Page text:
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Banjo

The Banjo

A Short History by Mick Moloney

The beastly banjoThe early origins of the instrument, now known as the banjo, are obscure. That its precursors came from Africa to America, probably by the West Indies, is by now well established. Yet, the multitude of African peoples, languages, and music make it very difficult to associate the banjo with any specific African protoype. From various historical references, however, it can be deduced that the banjar, or bangie, or banjer, or banza, or banjo was played in early 17th century America by Africans in slavery who constructed their instruments from gourds, wood, and tanned skins, using hemp or gut for strings. This prototype was eventually to lead to the evolution of the modern banjo in the late 18th and early 19th centuries. Until 1800 the banjo remained essentially a black instrument, although at times there was considerable interaction between whites and blacks in enjoying music and dance—whites usually participating as observers. What brought the instrument to the attention of the nation, however, was a grotesque representation of black culture by white performers in minstrel shows.

The very essence of minstrelsy was black-face caricatures which became increasingly popular toward the end of the 18th century, leading to fully fledged black-face skits and songs on stage throughout white America by the middle of the 19th century. [Note 1.] It was during this time that the banjo in all probability was first introduced to Ireland, when the Virginia Minstrels toured in England, Ireland and France in 1843, 1844 and 1845. The leader of the Virginia Minstrels was Joel Walker Sweeney who was born in Buckingham County, Virginia, in 1810. Sweeney, whose antecedents came from Co. Mayo, has become one of the most controversial characters in the history of the banjo, having been credited widely with introducing the fifth string, or chanterelle, to the instrument. In fact, there are early watercolour paintings well before Sweeney's time that show the fifth string on plantation banjos. [Note 2.] So Sweeney most certainly did not invent the 5-string banjo. What he did, however, with his minstrel show was extend the popularity of the banjo to an enormous audience all over the United States and Europe.

Stephenson and DunneThis leads to the question of what kind of banjo was initially introduced to Ireland. The overwhelming likelihood is that it was the 5-string banjo of the minstrels and not the earlier three or four string variety which was common on the plantations. This is supported by a late 19th century sketch in Captain Francis O'Neill's Irish Minstrels and Musicians of piper Dick Stephenson and banjoist John Dunne, where the fifth string and peg on Dunne's banjo is clearly visible. By this time the banjo had undergone several transformations of a technological nature...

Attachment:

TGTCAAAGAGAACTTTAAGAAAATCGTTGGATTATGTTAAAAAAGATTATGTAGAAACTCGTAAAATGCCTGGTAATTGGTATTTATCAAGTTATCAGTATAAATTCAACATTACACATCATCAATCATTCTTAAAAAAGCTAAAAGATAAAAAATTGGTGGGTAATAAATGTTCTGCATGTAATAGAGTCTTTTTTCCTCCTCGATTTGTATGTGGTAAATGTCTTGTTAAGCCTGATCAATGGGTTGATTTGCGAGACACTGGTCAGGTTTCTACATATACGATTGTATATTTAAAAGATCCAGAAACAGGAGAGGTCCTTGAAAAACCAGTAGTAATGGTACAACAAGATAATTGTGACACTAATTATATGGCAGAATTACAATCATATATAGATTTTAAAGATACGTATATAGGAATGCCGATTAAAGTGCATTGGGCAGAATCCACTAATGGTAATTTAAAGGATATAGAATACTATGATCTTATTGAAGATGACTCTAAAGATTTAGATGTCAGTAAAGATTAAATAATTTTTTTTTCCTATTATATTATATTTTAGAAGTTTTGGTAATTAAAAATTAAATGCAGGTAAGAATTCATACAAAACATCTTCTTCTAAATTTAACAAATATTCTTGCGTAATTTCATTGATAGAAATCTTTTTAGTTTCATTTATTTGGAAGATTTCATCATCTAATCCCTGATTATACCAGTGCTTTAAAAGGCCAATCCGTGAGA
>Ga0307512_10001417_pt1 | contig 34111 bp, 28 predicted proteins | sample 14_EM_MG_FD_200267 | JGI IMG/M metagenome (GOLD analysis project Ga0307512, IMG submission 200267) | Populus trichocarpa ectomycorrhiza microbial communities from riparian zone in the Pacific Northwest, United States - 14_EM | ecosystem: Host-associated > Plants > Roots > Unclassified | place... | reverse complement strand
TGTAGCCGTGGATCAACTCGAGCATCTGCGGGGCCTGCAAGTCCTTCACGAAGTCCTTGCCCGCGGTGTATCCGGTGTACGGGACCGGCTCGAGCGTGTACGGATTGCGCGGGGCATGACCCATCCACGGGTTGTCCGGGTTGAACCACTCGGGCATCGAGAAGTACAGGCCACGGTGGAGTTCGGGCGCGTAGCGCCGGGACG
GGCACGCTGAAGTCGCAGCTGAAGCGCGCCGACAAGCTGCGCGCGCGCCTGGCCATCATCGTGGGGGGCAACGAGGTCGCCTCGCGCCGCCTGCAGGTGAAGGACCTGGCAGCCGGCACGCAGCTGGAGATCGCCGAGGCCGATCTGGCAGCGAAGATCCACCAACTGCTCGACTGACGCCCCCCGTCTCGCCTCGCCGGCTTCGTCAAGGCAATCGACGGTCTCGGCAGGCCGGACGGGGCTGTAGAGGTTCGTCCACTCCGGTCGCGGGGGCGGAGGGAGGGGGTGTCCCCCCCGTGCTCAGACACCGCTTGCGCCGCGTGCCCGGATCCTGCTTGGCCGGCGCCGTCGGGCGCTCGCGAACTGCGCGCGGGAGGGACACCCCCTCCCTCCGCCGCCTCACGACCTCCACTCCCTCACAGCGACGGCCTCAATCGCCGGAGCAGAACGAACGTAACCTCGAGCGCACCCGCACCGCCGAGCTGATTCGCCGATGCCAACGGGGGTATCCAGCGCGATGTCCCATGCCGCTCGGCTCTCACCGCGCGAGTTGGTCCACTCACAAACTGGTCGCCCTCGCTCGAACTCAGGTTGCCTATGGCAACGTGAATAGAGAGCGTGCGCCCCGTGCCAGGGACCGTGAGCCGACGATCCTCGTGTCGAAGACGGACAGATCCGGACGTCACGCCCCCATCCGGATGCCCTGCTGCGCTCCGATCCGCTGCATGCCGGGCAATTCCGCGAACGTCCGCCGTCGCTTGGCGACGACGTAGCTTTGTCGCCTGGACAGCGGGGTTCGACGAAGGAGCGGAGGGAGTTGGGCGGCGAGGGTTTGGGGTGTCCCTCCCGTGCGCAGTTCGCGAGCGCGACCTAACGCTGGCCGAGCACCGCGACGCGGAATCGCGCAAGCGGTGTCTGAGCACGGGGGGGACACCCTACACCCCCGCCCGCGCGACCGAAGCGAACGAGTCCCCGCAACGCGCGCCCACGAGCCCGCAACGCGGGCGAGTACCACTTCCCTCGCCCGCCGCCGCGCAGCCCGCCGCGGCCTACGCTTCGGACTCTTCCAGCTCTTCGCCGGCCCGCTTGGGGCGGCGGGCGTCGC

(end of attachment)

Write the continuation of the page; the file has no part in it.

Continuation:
The minstrel banjo also lacked frets and as a result, playing above the fifth string peg posed a lot of severe intonation problems. It wasn't until 1878 that frets were added to the commercially produced banjo, a development credited to Henry Dobson of New York State. It took three decades of animated controversy for the idea to catch on. So the earliest Irish banjos were also, it appears, definitely fretless. Up to the turn of the 19th century, banjos were plucked and strummed by the fingers. So the evidence, though it is circumstantial, would indicate that originally the banjo was used in Ireland for rudimentary accompaniment of songs and tunes, with perhaps some of the simpler melodies being plucked out by the fingers.

Banjo gentThis all changed dramatically at the turn of the century when steel strings were invented. Influenced by the use of the plectrum in mandolin playing, banjo players started to experiment with different plectral playing styles. The idea of tuning the banjo in fifths, just like the mandolin, caught on around this time as well. Many players started to remove the short drone fifth string from the banjo and before long banjo makers started manufacturing four string banjos, originally called plectrum banjos, which were full sized, 22 fret banjos just like the 5-string banjo, but lacking the fifth string. Then around 1915, the tango, or tenor banjo, was invented, coinciding with the popularity in America of this new dance form imported from Latin America, which was sweeping the nation at the time. The tenor banjo had 17 or 19 frets, a shorter neck tuned in fifths, just like the mandolin or fiddle, though not necessarily at the same pitch, and was played with a plectrum. The plectrum and tenor banjos became the preferred form of the instrument in Vaudeville, Music Hall, in Dixieland Jazz, Ragtime [Note 3.] and Swing [Note 4]. In fact, the 5-string banjo languished for years, except in Appalachia, until it was restored to popularity through Bluegrass and the revival of Old-Time traditional music [Note 5].